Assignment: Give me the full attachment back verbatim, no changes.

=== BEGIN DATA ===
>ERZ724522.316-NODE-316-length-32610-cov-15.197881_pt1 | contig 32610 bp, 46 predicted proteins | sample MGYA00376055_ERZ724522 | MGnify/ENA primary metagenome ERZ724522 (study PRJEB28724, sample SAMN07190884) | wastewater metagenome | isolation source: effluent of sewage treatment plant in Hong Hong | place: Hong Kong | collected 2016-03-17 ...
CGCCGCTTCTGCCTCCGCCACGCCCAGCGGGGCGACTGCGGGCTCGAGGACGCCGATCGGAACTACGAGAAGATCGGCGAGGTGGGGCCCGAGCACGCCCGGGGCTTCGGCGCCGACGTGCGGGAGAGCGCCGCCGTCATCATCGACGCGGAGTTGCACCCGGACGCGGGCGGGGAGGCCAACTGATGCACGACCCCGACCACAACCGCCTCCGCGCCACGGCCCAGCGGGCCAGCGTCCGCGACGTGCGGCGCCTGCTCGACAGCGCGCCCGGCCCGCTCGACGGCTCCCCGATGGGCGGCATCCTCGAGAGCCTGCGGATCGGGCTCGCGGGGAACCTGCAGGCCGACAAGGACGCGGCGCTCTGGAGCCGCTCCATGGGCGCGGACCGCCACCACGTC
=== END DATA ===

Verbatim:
>ERZ724522.316-NODE-316-length-32610-cov-15.197881_pt1 | contig 32610 bp, 46 predicted proteins | sample MGYA00376055_ERZ724522 | MGnify/ENA primary metagenome ERZ724522 (study PRJEB28724, sample SAMN07190884) | wastewater metagenome | isolation source: effluent of sewage treatment plant in Hong Hong | place: Hong Kong | collected 2016-03-17 ...
CGCCGCTTCTGCCTCCGCCACGCCCAGCGGGGCGACTGCGGGCTCGAGGACGCCGATCGGAACTACGAGAAGATCGGCGAGGTGGGGCCCGAGCACGCCCGGGGCTTCGGCGCCGACGTGCGGGAGAGCGCCGCCGTCATCATCGACGCGGAGTTGCACCCGGACGCGGGCGGGGAGGCCAACTGATGCACGACCCCGACCACAACCGCCTCCGCGCCACGGCCCAGCGGGCCAGCGTCCGCGACGTGCGGCGCCTGCTCGACAGCGCGCCCGGCCCGCTCGACGGCTCCCCGATGGGCGGCATCCTCGAGAGCCTGCGGATCGGGCTCGCGGGGAACCTGCAGGCCGACAAGGACGCGGCGCTCTGGAGCCGCTCCATGGGCGCGGACCGCCACCACGTC